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Business News of Thursday, 26 September 2019


Give women opportunities to assume higher positions – GEA President

Dan Acheampong, President of the Ghana Employers Dan Acheampong, President of the Ghana Employers

President of the Ghana Employers’ Association (GEA), Dan Acheampong, has called for a conscious effort by organisations to provide women with requisite skills and give them opportunities to assume higher responsibilities in their places of work.

He said although women form more than half of Ghana’s population (51 per cent), they are underrepresented in management, leadership and boardroom positions in most organisation in the country.

“It is important to note that in all facets of Ghana, women are underrepresented at the decision-making and leadership levels. For instance, women form more than half of Ghana’s population, but they are underrepresented in management, leadership and boardroom positions,” Mr Acheampong said.

Mr Acheampong, who is also the Chief Executive of Volta Aluminium Company (VALCO), was speaking in Accra at the launch of a leadership development programme for women dubbed ‘Female Future Programme (FFP)’.

The Female Future Programme is a training that focuses on network building, personal growth and facilitates greater responsibility among career women. It consists of 15 sessions over a nine-month period.

It is being championed by the GEA in collaboration with the Confederation of Norwegian Enterprise (NHO) and with funding from the Norwegian fund for developing countries, Norfund.

The programme originated from the Norway and has been replicated in other sister organisations in Africa namely – Federation of Uganda Employers (FUE) in 2010, Federation of Kenya Employers (FKE) in 2012, Association of Tanzania Employers (ATE) in 2015, and it is currently being piloted in Tunisia.

Mr Acheampong indicated that as part of preparation towards the implementation of the FFP, a baseline study was conducted by the GEA earlier this year which identified some interesting factors such as effective mentoring mechanisms, efficient social support systems, social networking and building of emotional intelligence to be crucial in elevating women to leadership positions.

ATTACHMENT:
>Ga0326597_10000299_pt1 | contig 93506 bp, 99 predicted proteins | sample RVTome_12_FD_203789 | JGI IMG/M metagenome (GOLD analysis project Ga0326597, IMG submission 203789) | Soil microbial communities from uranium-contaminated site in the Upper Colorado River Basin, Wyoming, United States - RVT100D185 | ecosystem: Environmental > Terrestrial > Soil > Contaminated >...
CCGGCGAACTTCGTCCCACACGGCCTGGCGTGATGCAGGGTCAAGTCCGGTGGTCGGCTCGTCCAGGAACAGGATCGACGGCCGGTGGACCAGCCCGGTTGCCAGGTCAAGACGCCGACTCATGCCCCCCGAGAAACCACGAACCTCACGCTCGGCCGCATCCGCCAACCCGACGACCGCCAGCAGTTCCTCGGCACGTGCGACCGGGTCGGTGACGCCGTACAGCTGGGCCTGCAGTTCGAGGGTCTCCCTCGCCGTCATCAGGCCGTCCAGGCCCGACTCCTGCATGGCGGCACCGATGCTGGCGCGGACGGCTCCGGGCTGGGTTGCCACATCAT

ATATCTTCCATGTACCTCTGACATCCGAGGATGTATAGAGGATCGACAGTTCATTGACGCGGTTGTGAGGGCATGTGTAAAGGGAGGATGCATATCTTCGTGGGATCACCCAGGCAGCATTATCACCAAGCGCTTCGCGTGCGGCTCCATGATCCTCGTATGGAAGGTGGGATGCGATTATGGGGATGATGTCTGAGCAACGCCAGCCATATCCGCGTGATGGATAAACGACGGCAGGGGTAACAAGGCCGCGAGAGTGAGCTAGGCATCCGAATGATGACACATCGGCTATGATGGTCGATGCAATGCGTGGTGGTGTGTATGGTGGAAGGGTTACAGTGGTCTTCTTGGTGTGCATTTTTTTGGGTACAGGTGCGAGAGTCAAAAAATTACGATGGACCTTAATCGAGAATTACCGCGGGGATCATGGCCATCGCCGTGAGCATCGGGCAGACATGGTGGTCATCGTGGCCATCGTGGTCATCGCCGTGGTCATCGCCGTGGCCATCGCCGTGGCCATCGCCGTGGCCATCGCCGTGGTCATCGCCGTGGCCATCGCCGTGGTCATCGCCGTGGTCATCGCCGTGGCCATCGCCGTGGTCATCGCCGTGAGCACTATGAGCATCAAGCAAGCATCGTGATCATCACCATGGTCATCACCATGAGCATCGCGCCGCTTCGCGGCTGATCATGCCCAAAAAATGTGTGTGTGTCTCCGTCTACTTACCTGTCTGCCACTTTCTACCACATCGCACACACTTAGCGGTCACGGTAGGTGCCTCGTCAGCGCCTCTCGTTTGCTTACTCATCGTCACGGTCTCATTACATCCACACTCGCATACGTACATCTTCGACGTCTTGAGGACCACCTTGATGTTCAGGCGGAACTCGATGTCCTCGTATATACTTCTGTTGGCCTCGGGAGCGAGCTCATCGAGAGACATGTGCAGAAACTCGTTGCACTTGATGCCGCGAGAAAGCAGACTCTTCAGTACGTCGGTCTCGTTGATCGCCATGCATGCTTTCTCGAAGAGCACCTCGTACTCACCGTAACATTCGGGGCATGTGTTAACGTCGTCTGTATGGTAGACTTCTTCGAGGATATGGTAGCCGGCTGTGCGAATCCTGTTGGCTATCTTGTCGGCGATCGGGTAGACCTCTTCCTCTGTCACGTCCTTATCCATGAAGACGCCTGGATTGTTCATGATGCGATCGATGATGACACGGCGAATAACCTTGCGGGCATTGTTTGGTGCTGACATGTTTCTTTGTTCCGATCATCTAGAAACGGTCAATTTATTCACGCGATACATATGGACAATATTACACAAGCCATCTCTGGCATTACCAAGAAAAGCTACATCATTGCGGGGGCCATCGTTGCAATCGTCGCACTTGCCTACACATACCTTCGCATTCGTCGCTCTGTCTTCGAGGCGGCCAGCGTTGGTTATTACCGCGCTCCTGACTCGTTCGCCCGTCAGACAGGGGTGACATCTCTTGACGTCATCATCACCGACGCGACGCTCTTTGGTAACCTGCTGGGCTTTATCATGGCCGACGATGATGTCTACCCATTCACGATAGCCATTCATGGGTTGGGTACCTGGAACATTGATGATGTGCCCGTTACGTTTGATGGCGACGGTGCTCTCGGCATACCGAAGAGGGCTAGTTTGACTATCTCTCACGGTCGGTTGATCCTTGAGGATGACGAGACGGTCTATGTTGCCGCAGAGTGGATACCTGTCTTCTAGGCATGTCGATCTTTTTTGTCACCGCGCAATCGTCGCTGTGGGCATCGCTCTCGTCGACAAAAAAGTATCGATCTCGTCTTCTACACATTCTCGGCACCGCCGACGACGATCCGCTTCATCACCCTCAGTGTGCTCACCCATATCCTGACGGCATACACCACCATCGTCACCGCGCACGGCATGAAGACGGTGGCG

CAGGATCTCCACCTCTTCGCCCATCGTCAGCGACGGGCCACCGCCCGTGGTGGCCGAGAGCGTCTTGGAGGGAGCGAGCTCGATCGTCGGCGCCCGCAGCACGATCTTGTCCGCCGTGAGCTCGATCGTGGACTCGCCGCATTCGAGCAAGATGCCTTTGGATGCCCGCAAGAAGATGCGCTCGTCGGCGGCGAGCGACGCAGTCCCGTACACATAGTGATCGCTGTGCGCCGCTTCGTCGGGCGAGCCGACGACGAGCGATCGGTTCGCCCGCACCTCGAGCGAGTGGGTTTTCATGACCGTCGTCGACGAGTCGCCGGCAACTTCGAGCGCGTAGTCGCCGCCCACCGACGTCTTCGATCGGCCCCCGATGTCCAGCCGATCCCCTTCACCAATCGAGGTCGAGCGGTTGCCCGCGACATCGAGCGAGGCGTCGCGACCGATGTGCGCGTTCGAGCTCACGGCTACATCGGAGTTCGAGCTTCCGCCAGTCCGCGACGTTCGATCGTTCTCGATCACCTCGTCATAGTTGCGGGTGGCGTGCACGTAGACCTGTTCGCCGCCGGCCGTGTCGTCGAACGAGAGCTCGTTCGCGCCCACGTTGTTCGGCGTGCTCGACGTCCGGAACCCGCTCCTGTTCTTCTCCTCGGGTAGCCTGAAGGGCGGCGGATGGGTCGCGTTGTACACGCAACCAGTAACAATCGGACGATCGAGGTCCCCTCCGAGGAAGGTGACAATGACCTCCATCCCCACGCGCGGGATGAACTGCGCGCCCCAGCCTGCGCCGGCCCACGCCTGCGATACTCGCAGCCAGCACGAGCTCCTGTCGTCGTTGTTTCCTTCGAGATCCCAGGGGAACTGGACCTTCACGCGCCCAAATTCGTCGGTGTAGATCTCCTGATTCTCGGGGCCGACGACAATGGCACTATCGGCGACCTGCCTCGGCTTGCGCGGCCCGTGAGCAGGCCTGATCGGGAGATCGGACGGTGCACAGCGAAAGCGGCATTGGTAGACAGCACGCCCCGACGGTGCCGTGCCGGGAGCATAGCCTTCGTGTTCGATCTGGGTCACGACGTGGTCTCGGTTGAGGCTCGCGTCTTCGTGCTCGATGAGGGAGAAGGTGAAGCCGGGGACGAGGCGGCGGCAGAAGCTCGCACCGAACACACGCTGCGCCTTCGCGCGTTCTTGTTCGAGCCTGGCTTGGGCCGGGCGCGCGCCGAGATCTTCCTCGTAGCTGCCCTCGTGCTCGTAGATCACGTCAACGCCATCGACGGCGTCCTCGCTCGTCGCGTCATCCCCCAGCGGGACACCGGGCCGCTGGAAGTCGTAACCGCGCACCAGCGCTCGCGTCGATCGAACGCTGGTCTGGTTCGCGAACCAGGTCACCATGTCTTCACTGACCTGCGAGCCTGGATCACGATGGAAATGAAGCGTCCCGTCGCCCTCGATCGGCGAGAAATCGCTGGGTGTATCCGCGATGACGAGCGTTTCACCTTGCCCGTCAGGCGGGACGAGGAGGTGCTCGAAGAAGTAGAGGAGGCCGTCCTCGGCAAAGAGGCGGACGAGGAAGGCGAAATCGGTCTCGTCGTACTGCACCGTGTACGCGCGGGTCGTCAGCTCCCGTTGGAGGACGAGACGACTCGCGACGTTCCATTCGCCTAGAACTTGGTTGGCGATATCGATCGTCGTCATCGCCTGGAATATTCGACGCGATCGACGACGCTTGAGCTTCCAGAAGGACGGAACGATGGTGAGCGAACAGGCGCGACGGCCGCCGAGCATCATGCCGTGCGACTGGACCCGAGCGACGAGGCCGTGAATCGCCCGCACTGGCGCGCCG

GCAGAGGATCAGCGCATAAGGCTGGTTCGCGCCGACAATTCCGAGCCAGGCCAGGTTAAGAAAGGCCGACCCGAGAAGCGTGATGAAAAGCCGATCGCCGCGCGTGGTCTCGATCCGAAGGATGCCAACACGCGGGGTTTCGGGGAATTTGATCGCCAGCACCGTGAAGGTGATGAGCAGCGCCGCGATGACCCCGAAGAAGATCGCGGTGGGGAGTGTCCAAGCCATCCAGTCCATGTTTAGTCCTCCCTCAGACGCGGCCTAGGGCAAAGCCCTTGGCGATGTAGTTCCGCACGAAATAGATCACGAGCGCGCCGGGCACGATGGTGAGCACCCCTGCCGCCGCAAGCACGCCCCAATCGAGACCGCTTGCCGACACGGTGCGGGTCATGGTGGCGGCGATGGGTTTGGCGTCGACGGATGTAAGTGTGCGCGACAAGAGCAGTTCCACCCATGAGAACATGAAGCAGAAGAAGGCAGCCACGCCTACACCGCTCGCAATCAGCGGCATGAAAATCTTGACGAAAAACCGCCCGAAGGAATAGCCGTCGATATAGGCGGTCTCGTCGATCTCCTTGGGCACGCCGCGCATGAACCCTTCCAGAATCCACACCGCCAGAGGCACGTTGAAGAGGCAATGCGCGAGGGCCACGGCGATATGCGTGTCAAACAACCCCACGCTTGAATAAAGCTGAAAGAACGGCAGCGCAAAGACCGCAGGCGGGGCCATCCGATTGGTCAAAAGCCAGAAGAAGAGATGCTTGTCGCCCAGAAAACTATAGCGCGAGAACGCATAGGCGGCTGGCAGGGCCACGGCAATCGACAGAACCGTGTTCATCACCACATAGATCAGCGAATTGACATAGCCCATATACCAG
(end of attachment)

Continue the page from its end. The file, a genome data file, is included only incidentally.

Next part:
“It also revealed that demotivating factors such as weak self-image, lack of assertiveness and determination, and mentoring lapses limit women representation at the apex of the corporate ladder,” Mr Acheampong added.

The GEA President also referred to similar study conducted by the International Finance Corporation (IFC) and Swiss Secretariat for Economic Affairs (SSEA) in 2016 and the revelations of the latest Ghana Living Standards Survey (GLSS) report.

For instance, according to the IFC-SSEA study, which was to ascertain the gender dynamics and challenges confronting the elevation of women to boardrooms in private and public institutions in Ghana, the proportion of women to total board members is less than 26 per cent.

Additionally, only 6 per cent of organisations have females as board chairpersons and 49 per cent of women who rise to board level positions are made to occupy non-executive positions.

According to the latest GLSS report, most formal sector working women are found in services and sales jobs in their organisations whilst the managerial, professional and technical occupations that end to top positions are dominated by men.

Mr Acheampong lamented that these studies did not paint a good image about gender diversity in Ghana’s corporate environment.

“One can interpret this to mean that most enterprises are not making full utilisation of all the talents at their disposal. GEA as the mouthpiece of employers in the country believes that this narrative must be rewritten,” he added.